ISPRS Annals of the Photogrammetry, Remote Sensing and Spatial Information Sciences
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Articles | Volume V-3-2020
ISPRS Ann. Photogramm. Remote Sens. Spatial Inf. Sci., V-3-2020, 215–220, 2020
https://doi.org/10.5194/isprs-annals-V-3-2020-215-2020
ISPRS Ann. Photogramm. Remote Sens. Spatial Inf. Sci., V-3-2020, 215–220, 2020
https://doi.org/10.5194/isprs-annals-V-3-2020-215-2020

  03 Aug 2020

03 Aug 2020

DUAL-WAVELENGTH TERRESTRIAL LASER SCANNING AS A CALIBRATION TOOL FOR SATELLITE ESTIMATION OF FOREST CANOPY MOISTURE CONTENT

A. Elsherif1, R. Gaulton2, and J. P. Mills3 A. Elsherif et al.
  • 1Faculty of Engineering, Tanta University, Tanta, Egypt
  • 2School of Natural and Environmental Sciences, Newcastle University, Newcastle upon Tyne, UK
  • 3School of Engineering, Newcastle University, Newcastle upon Tyne, UK

Keywords: Ground-based lidar, Wildfires, Equivalent water thickness, Vegetation, Validation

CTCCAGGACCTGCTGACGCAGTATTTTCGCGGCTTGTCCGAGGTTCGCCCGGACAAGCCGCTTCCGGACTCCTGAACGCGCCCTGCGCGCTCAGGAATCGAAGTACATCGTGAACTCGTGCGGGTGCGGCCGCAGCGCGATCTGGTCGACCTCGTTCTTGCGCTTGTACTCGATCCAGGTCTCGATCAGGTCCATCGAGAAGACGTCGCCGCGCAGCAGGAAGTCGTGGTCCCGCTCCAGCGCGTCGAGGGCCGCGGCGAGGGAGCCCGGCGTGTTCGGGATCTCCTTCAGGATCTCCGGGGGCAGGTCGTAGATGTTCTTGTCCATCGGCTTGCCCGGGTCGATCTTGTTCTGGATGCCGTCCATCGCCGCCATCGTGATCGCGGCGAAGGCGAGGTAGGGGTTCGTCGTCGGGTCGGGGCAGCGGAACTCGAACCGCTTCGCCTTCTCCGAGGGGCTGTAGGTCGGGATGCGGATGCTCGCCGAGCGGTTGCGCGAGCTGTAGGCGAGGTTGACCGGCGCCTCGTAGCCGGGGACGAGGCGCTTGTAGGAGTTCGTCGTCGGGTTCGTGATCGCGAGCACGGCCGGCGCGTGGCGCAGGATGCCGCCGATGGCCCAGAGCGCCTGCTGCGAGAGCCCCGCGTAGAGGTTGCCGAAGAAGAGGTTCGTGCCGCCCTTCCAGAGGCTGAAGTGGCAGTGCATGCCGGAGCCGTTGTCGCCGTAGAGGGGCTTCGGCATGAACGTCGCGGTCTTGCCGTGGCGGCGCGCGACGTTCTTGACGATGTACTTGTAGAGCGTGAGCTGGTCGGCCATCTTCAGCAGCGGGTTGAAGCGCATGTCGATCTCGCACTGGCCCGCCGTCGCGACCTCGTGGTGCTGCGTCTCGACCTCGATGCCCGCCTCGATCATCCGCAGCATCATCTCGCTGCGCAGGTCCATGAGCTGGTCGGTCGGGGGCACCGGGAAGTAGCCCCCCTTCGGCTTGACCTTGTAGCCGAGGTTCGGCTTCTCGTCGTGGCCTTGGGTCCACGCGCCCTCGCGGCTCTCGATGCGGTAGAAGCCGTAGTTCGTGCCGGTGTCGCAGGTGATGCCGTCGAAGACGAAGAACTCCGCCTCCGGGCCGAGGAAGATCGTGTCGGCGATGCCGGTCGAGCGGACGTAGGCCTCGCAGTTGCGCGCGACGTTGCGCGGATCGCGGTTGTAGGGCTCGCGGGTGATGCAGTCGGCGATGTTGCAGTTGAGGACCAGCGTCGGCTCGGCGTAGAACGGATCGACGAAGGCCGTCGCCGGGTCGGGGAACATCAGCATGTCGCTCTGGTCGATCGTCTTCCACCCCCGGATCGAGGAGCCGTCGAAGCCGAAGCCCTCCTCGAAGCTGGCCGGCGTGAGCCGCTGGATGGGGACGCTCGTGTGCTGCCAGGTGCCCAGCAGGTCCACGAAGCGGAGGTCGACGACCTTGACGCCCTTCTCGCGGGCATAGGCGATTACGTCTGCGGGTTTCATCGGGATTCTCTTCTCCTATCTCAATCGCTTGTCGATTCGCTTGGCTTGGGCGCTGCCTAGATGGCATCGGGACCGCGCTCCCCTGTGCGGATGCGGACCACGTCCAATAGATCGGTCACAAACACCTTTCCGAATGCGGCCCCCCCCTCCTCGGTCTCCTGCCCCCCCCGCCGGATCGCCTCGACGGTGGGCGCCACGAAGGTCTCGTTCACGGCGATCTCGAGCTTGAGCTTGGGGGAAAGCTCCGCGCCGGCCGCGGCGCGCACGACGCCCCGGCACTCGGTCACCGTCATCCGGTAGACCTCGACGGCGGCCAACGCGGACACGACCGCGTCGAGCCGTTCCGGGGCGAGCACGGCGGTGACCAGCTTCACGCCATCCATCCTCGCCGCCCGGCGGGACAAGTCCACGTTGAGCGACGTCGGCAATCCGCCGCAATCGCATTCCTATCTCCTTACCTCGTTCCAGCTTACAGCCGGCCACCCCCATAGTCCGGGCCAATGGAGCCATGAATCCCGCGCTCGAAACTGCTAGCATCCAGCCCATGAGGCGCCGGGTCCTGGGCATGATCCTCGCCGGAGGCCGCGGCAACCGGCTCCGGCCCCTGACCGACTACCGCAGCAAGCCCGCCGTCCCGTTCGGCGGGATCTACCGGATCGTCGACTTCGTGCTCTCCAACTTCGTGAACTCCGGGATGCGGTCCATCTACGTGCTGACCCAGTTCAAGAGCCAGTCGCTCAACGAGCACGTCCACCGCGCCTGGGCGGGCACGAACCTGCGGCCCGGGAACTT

Abstract. Satellites can estimate forest canopy moisture content at the landscape level, and thus have been widely utilized in forest health monitoring. However, the calibration and validation of the estimation models can be challenging. Collecting a sufficient number of leaf samples from the canopy top layers in sampling plots that match the pixel size of the sensor is needed, which is a cost, time and effort consuming process. Dual-wavelength Terrestrial Laser Scanning (TLS) has been successfully used in estimating canopy moisture content of individual trees in three dimensions (3D) in several recent studies. Such 3D estimates, if produced at the plot level, can be used in the calibration and validation of satellite forest canopy moisture content estimation models. In this study, forest canopy moisture content, quantified as the leaf Equivalent Water Thickness (EWT), was estimated in 3D at the plot level in a mixed-species deciduous broadleaf forest plot using dual-wavelength TLS intensity data (808 nm near infrared and 1550 nm shortwave infrared wavelengths). The relative error in the EWT estimation was 6%, and the EWT point cloud revealed vertical heterogeneity in the EWT distribution. EWT was 37% higher in the canopy top layers than in the canopy bottom layers. The results obtained in this study showed that dual-wavelength TLS has the potential to be used in operational landscape-scale EWT estimation, and can be a useful tool for the calibration and validation of satellite EWT estimation models.